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Japanese counting in karate

In most Karate styles, techniques are performed ten times, and it is common use in dojos all over the world to count in Japanese. Just like the bowing, counting in Japanese is a characteristic of Karate.

As a student, you should learn to count in Japanese out loud too, because the time will come when you are giving commands to fellow students (or because you have become a Karate instructor yourself), so you better know how to count in the way Sensei does. Students are familiar to his type of counting in Japanese and will be less startled or giggly if they hear the commands in a familiar way.

bowing in karate

Learn Counting in Japanese Ichi, Ni, San… from 1 to 100

Counting and demonstrating

As an instructor, you will find that Japanese counting, performing a technique, and watching your students at the same time is quite demanding and can get you puffed and out of breath in no time.

Important points here: Do the techniques slowly, and count BEFORE you do the techniques. Your students are conditioned to do the technique when they hear the command. Thus, you must not start yourself with your own technique until you have completed the command.

Doing a repetition of 10 techniques is not a race against the clock. You won’t win a medal for rushing through it quickly. The slower you do it, the more people can concentrate on doing each individual technique with power, speed and precision. THAT is what you want to teach them, not to have them rush through it, leaving you breathless in the process.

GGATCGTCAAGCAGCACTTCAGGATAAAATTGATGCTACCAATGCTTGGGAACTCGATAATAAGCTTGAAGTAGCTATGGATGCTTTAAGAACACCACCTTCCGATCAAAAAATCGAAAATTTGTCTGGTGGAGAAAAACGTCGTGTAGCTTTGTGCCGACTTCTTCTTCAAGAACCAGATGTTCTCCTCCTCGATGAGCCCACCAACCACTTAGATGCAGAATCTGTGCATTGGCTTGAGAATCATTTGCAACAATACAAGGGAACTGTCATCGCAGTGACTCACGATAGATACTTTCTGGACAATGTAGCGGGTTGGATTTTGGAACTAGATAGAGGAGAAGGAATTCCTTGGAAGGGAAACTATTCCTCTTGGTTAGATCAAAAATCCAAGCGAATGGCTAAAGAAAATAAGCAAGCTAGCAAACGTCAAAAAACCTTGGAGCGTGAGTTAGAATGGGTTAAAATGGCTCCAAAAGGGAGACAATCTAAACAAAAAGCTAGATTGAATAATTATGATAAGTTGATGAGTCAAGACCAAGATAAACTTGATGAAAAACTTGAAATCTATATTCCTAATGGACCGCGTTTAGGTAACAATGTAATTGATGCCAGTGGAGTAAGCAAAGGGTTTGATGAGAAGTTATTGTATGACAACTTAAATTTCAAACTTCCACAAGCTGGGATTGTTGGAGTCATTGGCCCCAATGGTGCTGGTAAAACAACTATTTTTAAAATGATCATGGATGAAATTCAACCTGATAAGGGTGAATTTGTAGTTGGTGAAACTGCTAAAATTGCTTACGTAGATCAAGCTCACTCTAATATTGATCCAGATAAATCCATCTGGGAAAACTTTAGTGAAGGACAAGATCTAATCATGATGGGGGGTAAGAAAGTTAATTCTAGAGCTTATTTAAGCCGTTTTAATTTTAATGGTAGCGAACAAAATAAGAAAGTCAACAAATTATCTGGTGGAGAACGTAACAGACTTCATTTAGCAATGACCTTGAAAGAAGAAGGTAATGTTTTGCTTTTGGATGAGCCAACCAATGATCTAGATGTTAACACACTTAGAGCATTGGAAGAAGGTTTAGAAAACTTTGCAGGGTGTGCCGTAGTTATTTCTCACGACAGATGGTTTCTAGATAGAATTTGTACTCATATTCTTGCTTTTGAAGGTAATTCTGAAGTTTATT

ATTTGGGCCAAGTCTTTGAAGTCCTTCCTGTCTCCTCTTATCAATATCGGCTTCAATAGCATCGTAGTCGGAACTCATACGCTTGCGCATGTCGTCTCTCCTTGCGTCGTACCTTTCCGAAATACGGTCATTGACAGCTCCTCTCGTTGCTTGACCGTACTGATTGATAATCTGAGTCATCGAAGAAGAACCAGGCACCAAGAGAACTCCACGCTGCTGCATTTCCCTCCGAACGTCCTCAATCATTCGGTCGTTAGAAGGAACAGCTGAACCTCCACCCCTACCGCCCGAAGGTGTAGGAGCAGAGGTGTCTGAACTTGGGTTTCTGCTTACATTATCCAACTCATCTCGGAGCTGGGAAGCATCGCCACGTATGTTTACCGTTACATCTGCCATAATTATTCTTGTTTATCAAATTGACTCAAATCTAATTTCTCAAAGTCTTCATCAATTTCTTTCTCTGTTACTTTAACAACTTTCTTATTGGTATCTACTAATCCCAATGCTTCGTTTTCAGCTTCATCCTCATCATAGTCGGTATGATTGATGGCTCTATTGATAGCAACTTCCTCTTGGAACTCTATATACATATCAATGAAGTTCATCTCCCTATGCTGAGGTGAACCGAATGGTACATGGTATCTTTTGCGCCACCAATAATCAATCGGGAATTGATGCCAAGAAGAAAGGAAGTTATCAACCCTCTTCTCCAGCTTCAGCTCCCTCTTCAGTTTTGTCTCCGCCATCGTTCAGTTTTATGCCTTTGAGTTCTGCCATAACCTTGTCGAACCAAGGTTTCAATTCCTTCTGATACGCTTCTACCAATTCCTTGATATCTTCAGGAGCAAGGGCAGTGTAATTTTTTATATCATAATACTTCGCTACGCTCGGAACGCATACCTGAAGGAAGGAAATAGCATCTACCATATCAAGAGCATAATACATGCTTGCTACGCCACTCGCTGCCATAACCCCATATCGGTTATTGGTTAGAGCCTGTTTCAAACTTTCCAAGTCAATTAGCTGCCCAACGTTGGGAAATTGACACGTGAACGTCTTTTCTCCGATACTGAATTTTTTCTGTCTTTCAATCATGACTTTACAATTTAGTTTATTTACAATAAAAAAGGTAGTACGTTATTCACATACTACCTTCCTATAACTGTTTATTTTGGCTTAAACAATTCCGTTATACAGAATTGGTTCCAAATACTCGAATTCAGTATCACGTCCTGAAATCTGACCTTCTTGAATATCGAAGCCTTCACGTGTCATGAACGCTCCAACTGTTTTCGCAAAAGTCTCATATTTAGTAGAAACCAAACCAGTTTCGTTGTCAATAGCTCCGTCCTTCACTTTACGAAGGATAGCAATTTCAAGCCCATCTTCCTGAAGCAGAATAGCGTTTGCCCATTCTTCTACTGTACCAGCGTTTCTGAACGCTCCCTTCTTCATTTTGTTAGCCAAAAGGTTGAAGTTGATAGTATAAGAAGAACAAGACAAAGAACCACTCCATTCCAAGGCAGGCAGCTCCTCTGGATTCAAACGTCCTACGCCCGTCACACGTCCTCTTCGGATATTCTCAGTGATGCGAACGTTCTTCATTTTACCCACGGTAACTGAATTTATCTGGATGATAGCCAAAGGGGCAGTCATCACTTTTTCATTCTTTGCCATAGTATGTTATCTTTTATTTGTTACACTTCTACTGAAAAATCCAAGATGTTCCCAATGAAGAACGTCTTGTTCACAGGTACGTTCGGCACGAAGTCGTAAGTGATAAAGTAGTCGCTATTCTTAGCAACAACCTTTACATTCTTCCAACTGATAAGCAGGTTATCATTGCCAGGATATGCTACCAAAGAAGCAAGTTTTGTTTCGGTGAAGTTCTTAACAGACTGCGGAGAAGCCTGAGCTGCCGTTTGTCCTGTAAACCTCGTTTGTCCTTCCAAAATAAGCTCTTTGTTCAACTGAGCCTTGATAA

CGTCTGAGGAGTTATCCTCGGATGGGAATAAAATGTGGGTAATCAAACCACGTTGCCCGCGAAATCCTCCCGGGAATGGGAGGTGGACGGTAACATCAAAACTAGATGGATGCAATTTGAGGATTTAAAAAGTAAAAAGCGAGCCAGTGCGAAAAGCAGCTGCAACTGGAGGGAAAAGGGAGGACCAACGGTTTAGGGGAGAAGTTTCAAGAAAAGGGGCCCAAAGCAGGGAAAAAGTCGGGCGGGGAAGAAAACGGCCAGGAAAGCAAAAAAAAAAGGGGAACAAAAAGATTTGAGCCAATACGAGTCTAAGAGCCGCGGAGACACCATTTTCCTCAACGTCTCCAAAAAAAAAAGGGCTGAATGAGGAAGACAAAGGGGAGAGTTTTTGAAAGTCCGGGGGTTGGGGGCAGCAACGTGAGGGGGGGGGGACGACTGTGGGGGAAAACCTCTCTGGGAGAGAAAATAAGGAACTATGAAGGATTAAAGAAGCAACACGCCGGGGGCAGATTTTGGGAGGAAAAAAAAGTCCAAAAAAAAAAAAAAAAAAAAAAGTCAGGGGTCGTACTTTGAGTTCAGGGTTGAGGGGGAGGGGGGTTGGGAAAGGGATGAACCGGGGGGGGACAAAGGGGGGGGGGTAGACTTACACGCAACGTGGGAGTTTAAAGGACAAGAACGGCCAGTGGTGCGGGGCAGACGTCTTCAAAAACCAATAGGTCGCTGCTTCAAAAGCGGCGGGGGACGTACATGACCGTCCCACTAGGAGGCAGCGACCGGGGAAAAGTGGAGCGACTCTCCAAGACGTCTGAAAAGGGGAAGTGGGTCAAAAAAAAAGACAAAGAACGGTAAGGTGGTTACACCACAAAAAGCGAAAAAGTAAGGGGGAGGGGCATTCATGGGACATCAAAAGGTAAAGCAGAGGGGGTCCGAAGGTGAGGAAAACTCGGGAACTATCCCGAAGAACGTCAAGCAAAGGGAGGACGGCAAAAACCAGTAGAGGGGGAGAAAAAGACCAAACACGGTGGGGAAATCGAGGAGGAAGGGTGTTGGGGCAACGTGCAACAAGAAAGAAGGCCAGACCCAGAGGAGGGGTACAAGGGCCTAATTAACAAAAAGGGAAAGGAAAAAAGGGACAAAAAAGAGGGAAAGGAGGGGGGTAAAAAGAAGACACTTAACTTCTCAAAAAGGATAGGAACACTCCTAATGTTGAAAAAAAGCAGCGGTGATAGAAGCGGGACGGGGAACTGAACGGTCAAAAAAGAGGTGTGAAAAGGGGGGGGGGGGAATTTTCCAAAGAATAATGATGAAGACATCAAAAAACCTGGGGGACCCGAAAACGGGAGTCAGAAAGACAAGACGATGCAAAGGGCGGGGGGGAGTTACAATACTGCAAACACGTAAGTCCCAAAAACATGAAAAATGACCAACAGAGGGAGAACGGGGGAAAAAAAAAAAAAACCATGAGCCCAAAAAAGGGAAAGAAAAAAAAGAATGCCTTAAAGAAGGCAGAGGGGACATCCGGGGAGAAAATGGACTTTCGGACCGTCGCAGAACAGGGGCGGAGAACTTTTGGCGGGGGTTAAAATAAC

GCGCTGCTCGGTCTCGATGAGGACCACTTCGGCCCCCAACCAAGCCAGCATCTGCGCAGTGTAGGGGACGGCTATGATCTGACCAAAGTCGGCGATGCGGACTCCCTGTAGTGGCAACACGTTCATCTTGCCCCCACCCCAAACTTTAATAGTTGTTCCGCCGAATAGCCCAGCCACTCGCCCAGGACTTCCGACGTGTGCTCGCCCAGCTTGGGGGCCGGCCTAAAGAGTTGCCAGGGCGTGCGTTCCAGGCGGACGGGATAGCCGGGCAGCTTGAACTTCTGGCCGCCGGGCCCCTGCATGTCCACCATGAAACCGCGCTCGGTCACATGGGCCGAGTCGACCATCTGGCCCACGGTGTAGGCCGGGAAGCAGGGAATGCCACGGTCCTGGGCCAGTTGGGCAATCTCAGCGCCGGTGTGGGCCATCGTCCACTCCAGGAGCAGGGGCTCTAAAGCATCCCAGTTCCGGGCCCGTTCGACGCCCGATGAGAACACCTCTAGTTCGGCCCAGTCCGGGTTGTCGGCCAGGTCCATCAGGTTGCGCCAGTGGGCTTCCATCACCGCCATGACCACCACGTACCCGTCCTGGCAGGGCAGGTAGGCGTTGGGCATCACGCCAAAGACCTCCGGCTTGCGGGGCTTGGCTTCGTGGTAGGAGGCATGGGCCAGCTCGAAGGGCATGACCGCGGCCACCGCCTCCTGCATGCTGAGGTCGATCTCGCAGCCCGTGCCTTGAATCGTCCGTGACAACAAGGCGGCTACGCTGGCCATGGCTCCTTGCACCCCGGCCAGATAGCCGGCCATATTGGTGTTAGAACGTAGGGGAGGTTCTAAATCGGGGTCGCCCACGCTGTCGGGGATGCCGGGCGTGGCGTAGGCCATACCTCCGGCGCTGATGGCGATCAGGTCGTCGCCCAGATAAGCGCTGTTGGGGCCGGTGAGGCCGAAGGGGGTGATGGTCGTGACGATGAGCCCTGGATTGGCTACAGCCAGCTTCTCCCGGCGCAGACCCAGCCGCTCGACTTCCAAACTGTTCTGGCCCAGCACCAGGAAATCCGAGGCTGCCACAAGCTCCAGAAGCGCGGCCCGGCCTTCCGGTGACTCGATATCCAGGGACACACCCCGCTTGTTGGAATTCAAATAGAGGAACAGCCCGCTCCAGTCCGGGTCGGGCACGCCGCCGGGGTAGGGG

21 comments about “Japanese counting in karate”

  1. Emily said:

    um i just started to take Acito and i love it but on this site you dont really tell how to count to ten in japanese but whatever i know how to count to six!!! ok well ttyl

  2. Genelle said:

    I love this site my 2 children take karate and i’m so fascinated with the whole exeprience. Your site tells me everything i need to know and more. I love the counting tips. Keep up the great work!!!!!

  3. Becky said:

    Your site has really helped me, we do have a local tai-kwan-do in our town, but I dont’ need to learn everything there is. Like I’m afraid I waited way too long to start karate and so if I joined now I would be stuck with a bunch of 5 year olds in their first year.

    I also wasn’t comfortable with the competition idea either. I’ve only been taking these lessons for a day and I feel like I know so much already. Thankyou :D Your site has really helped…but man am I sore. haha, I used to be in gymnastics and I used to be so flexible, but I am totally outta shape and I do the warmups like a lot. I wanna buy a staff after I get a job and get money and start practicing with that, they have always amazed me.

  4. Mike said:

    Counting in karate is a very effective tool in teaching less-experienced students patience. In addition, it also allows the sensei to view every student individualy, and for these reasons, is a wonderful tool that SHOULD be used in class.

    With all that being said, it is also important that the karate-ka pratice the kata full speed, all together, as well as slowly and broken apart.

    This allows the students to truly practice the form, while they can still do the form slowly in order to gain knowledge about what it is they are doing.

  5. james strauch said:

    I use counting in lessons not only to break up kata but also to teach basics.

    I find by breaking up kata it gives students the chance to get every technique spot on, and i have noticed the improvments they make themselves, every technique is now preformed with a slight pause betwen every sequence and i must say it makes the kata’s look fantastic.

    great website! thanks it has helped me a lot in the past.

  6. Victoria said:

    I have just come apon this wonderous site and realized something extremely odd. That odd something is that there are more people that say 7 as shichi then the people (like myself) that say 7 as nana.(I’m just a person passing by and wanting to inform you of this mysterious something!)